By: Lackson Kanyoza
As the world today is commemorating world poetry day and the power of language, the day here in Malawi has passed in silence without any meaningful activities.
Every year, on 21st March, people across the globe commemorate the art of weaving words together for appreciation but the day has passed silently as Poetry Association of Malawi (PAM) had no planned activities for the day due to lack of funding.
In an interview with The Malawi star, PAM president Felix Njonjonjo Katsoka expressed sadness since the day will pass without any activities.
“As PAM, we are not going to celebrate this day here in Malawi. Currently, we don’t have money and the resources to hold the activities so the day will pass silently
Previously, we have been commemorating the day that’s why it’s sad that we do not have any organised activities but in solidarity, we are celebrating with the rest of the world,” Katsoka said.
However, Katsoka was adamant to reveal that if they had plans to commemorate the day later in the year.
“We tried to source out funds but to no avail. However, we cannot say that we are going to have it in the near future because we still do not have the required funds as of now. We rely on the support from the Norwegian embassy but this year we did not get any support from,” he said.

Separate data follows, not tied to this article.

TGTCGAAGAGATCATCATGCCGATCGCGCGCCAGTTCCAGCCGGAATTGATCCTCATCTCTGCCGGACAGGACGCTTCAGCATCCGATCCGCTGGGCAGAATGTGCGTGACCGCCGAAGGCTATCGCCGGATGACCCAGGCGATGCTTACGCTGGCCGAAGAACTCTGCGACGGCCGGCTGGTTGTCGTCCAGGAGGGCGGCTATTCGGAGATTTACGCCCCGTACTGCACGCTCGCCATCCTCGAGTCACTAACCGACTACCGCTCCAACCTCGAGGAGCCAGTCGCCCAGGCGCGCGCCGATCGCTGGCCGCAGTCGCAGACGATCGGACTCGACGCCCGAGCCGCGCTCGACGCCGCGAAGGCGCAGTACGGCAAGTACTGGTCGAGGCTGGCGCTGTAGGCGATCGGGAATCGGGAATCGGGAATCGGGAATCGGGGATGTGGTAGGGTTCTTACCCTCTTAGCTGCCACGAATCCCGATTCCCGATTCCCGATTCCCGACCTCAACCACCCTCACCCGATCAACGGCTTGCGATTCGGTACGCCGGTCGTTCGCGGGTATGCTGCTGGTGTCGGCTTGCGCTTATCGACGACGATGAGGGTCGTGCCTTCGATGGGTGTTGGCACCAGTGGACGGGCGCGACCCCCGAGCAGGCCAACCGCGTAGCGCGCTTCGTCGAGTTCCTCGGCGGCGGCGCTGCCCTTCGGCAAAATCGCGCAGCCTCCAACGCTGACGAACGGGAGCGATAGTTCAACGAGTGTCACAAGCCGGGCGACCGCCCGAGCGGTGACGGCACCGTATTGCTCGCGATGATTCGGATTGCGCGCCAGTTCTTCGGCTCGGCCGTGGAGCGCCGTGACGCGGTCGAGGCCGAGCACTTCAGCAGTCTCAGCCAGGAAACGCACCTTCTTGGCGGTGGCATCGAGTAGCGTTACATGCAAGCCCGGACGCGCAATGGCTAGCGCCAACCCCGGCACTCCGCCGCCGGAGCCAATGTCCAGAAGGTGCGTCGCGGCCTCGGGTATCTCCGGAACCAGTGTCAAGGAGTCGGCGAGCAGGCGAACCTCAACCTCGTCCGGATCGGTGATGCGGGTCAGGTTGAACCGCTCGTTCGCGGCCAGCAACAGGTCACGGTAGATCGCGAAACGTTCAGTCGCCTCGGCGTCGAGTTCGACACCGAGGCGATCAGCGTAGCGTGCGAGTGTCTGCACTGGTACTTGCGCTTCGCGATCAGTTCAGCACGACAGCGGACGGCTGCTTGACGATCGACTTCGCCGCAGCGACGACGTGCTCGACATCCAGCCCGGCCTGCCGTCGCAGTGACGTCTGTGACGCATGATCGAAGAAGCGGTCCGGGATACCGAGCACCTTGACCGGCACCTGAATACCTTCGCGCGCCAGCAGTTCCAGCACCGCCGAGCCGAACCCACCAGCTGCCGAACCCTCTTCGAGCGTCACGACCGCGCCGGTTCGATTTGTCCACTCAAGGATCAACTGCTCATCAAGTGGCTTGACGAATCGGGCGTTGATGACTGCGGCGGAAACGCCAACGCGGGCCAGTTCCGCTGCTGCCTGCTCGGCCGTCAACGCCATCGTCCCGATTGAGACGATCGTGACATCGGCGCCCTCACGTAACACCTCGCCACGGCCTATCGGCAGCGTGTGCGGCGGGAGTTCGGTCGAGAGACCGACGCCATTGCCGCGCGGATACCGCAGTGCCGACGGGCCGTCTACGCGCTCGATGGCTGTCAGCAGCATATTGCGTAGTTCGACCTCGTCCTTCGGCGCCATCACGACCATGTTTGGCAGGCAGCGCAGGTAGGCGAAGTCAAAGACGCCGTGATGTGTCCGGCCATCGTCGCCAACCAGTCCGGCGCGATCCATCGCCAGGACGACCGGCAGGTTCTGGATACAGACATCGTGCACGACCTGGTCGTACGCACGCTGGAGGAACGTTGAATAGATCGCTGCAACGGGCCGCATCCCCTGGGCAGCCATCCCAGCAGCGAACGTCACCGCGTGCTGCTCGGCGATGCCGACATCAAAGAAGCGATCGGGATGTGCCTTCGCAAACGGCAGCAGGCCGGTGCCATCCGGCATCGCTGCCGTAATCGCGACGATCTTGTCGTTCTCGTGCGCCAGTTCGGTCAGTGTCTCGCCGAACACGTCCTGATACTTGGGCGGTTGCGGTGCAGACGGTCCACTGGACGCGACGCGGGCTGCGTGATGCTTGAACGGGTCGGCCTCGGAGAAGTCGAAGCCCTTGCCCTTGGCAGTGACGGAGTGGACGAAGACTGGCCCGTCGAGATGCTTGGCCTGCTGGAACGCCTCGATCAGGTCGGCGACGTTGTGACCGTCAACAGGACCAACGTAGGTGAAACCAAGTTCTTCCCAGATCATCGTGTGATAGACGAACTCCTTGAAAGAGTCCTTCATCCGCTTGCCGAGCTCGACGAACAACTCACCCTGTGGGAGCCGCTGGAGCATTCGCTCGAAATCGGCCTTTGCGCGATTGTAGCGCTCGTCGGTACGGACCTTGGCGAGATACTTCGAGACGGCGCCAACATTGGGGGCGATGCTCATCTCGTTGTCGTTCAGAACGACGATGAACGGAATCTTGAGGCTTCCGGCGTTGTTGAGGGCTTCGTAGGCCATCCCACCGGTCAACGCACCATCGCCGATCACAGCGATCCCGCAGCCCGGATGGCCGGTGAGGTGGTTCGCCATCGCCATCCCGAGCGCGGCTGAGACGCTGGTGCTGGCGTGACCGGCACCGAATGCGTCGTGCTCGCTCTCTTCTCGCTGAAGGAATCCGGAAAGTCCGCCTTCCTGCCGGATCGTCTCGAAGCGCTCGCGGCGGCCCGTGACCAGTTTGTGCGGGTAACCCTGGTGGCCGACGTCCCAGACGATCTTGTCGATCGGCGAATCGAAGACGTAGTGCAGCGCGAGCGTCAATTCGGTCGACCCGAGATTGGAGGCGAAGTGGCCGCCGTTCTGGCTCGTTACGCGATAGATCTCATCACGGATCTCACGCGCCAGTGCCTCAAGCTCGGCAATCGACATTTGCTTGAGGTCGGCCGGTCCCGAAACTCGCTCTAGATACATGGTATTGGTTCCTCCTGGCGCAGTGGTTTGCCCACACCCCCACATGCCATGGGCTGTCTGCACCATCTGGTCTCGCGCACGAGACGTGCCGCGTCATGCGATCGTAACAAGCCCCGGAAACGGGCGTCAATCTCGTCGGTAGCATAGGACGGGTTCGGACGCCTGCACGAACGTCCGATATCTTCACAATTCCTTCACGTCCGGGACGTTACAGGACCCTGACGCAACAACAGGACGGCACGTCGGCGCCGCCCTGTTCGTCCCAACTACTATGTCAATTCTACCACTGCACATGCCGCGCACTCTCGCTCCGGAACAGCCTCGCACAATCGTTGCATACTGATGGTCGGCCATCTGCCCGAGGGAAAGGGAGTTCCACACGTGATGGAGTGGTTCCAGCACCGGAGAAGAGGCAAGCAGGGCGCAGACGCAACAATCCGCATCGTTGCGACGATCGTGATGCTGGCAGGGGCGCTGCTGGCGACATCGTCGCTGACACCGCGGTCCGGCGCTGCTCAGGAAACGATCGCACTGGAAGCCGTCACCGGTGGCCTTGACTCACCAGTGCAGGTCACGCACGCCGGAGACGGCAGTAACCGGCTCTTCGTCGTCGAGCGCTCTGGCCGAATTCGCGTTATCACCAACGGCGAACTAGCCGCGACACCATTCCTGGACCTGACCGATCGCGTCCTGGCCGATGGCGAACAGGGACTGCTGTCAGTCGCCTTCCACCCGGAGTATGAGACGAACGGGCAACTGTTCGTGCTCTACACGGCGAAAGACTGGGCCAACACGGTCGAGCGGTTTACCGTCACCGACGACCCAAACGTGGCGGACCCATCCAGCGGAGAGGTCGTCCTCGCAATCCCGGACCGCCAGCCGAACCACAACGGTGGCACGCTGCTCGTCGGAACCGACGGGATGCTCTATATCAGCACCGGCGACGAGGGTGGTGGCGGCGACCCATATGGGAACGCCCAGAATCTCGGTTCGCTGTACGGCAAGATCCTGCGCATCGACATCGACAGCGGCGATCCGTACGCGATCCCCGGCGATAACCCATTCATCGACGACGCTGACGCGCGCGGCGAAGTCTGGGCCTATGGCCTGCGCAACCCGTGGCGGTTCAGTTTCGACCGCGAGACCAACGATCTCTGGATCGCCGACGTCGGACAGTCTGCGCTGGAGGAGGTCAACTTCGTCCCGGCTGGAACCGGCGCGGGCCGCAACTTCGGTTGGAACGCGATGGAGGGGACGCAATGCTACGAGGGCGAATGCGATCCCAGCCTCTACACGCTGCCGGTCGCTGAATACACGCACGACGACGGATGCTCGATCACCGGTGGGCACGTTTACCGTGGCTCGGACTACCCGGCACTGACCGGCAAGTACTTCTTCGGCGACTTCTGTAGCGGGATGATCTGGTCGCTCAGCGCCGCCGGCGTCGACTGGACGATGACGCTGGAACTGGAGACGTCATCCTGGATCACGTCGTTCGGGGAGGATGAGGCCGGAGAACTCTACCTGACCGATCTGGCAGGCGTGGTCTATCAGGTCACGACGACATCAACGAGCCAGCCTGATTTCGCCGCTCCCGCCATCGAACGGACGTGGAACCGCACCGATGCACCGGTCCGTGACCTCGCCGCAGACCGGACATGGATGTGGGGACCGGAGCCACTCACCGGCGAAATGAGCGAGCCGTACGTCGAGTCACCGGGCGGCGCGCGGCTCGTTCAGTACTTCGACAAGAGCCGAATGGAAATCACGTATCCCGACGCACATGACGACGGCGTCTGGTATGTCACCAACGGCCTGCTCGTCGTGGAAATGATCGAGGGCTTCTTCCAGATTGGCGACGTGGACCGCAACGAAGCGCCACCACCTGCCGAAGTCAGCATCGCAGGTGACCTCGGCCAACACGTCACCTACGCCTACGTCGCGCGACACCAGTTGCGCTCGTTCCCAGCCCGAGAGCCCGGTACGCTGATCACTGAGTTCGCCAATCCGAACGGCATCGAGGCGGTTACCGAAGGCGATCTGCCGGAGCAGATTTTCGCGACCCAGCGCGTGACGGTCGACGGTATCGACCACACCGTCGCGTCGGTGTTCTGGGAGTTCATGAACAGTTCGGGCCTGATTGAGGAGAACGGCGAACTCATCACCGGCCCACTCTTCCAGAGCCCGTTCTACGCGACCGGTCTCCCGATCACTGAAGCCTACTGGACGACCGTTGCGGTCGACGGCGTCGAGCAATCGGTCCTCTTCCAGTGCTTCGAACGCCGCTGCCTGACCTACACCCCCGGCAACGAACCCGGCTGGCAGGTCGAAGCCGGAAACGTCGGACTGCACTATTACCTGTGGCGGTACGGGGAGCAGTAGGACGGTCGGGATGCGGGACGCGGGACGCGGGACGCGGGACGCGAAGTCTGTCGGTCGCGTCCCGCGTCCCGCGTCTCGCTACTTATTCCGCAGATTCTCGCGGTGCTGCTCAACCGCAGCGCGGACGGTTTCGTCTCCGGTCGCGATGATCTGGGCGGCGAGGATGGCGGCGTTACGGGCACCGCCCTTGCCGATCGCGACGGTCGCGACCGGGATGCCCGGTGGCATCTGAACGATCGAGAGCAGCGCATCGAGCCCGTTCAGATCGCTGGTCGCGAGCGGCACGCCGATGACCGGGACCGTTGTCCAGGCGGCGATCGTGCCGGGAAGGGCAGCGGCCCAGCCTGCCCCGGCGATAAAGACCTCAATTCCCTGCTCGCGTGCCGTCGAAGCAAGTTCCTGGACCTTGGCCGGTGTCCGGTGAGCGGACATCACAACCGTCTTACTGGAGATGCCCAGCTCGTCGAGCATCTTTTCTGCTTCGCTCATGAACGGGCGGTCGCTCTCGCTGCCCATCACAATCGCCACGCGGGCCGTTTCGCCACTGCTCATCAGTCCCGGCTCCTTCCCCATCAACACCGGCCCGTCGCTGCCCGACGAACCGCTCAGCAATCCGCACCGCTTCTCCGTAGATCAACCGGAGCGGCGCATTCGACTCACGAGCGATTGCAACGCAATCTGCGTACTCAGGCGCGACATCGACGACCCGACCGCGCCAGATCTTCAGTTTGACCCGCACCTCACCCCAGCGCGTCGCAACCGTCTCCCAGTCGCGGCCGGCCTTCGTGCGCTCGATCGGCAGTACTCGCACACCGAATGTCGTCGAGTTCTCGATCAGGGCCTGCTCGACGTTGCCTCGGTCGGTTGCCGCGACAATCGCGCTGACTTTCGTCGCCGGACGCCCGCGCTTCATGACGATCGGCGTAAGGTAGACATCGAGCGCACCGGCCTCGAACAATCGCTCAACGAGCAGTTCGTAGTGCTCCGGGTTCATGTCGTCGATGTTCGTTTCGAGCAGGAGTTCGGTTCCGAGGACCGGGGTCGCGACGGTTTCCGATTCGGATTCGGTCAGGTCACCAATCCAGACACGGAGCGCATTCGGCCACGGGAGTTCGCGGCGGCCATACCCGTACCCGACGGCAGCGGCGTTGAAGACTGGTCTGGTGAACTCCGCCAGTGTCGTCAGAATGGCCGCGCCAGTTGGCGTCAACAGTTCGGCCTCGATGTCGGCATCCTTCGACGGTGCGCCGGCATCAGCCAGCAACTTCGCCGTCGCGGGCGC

But in a separate interview, one of the renowned poet Hudson Chamasowa blamed the organisers saying they are focusing on doing business instead of promoting the art.
“What I can say is that poetry today is being run with people who are doing business. If they were there to promote the art definitely a day like this would not just pass in silence.
People have turned poetry into business. They organise functions just to make money and they don’t have the mentality of promoting it,” explained Chamasowa. He also slammed Poetry Association of Malawi for lack of seriousness.
“As a member of PAM, I also put the blame on our leaders because since the beginning of this year, we did not have a single meeting to discuss as an Association. This day is very important to us to discuss some of the challenges that we face as artists. We are going in the right direction because nowadays poetry has changed. It’s difficult to differentiate between poetry and jokes.
“A poem has its own rules but today all the rules have been broken. So the day like this we needed to talk about issues like these. I wish we have a training to teach artists how a good poem should sound like. Poems bring change in peoples’ lives. If you listen to poems in the past and today, they are totally different. Poems of nowadays are full of drama,” noted Chamasowa.
World Poetry Day is a celebration of poetry, literature and free speech, observed by UNESCO every year.
The day is aimed at encouraging creativity, inspiring the teaching of poetry and restoring a dialogue between poetry and other arts, such as theatre, dance and music.
PEN International also uses the day to highlight the imprisonment, murder and abuse of poets, writers and journalists around the world.
“By paying tribute to the men and women whose only instrument is free speech, who imagine and act, UNESCO recognises in poetry its value as a symbol of the human spirit’s creativity,” says Irina Bokova, director-general of UNESCO.